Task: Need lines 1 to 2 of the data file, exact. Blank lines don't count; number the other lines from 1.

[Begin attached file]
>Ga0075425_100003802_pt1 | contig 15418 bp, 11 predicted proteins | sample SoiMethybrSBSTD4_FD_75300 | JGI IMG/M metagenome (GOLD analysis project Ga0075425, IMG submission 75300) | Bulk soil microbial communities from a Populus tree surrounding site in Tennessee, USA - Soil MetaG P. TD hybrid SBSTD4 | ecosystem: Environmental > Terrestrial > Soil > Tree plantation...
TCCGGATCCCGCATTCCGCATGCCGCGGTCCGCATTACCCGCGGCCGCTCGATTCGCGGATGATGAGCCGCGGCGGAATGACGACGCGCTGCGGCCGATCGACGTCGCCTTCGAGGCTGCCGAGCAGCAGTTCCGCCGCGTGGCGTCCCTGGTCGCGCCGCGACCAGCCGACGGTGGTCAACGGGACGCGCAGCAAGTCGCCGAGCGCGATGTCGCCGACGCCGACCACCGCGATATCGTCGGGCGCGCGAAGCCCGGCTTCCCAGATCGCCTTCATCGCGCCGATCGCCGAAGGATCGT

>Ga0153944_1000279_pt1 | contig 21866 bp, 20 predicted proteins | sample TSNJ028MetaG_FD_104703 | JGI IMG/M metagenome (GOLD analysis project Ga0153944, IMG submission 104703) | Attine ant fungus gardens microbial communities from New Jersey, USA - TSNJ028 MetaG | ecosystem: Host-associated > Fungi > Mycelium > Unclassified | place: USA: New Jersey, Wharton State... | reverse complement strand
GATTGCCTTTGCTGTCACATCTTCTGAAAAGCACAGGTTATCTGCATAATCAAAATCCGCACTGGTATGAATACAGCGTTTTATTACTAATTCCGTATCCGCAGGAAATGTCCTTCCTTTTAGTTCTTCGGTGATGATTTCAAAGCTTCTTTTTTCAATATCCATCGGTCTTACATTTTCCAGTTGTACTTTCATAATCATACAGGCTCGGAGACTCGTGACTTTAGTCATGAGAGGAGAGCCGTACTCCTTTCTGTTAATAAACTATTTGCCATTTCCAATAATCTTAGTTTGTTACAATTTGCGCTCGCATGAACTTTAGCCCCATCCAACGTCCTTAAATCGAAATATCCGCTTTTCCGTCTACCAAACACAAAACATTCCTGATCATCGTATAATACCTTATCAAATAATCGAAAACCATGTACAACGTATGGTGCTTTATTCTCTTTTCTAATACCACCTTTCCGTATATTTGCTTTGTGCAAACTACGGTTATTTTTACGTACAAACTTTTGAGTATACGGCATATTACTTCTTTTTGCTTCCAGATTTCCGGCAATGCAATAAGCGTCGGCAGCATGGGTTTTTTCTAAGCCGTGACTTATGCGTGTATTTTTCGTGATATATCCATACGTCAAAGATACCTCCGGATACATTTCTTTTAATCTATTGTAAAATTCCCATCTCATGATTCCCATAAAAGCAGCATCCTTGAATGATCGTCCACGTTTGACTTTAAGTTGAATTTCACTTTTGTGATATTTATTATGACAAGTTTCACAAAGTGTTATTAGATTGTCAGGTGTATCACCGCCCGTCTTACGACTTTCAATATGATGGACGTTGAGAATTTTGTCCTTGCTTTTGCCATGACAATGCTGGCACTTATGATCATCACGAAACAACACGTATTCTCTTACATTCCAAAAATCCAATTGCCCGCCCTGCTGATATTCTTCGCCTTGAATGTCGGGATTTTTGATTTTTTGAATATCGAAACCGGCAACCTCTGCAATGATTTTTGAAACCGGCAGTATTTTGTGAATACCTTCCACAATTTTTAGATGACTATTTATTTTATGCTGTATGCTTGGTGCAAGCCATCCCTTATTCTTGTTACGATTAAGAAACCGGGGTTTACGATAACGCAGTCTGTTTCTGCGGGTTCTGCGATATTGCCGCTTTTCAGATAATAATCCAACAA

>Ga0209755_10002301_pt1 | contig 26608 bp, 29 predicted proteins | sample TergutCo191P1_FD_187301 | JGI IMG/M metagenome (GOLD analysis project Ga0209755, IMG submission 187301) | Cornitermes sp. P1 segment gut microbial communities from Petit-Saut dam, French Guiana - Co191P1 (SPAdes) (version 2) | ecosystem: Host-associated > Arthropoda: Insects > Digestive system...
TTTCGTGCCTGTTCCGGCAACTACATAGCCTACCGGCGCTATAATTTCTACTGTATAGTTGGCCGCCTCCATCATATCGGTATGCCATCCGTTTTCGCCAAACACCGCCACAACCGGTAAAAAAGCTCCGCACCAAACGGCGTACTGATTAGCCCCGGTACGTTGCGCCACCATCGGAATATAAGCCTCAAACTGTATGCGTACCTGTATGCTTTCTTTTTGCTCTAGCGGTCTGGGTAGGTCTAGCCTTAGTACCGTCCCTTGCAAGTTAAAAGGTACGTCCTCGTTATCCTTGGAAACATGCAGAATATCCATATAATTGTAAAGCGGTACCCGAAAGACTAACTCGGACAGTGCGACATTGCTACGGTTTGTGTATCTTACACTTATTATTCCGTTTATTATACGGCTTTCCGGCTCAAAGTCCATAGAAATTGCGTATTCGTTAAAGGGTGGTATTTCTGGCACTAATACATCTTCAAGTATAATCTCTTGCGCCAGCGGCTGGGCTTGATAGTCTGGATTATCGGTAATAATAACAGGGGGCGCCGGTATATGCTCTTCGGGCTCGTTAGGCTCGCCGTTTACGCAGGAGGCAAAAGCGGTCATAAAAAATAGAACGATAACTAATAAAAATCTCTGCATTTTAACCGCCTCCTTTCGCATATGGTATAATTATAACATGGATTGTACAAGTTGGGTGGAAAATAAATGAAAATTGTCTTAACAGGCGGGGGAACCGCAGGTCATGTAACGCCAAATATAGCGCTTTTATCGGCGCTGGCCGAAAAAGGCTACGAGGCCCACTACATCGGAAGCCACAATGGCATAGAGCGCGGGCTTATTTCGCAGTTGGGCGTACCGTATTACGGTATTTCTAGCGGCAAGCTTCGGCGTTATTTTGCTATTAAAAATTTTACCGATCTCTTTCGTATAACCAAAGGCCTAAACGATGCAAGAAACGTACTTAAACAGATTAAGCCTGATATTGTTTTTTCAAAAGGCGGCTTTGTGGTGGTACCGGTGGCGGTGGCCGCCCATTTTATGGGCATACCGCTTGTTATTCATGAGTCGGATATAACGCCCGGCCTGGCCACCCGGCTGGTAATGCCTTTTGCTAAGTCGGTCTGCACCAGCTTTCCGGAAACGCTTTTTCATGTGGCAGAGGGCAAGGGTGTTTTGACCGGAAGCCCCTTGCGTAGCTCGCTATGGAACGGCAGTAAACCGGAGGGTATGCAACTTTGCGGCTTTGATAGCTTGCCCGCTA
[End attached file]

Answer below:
>Ga0075425_100003802_pt1 | contig 15418 bp, 11 predicted proteins | sample SoiMethybrSBSTD4_FD_75300 | JGI IMG/M metagenome (GOLD analysis project Ga0075425, IMG submission 75300) | Bulk soil microbial communities from a Populus tree surrounding site in Tennessee, USA - Soil MetaG P. TD hybrid SBSTD4 | ecosystem: Environmental > Terrestrial > Soil > Tree plantation...
TCCGGATCCCGCATTCCGCATGCCGCGGTCCGCATTACCCGCGGCCGCTCGATTCGCGGATGATGAGCCGCGGCGGAATGACGACGCGCTGCGGCCGATCGACGTCGCCTTCGAGGCTGCCGAGCAGCAGTTCCGCCGCGTGGCGTCCCTGGTCGCGCCGCGACCAGCCGACGGTGGTCAACGGGACGCGCAGCAAGTCGCCGAGCGCGATGTCGCCGACGCCGACCACCGCGATATCGTCGGGCGCGCGAAGCCCGGCTTCCCAGATCGCCTTCATCGCGCCGATCGCCGAAGGATCGT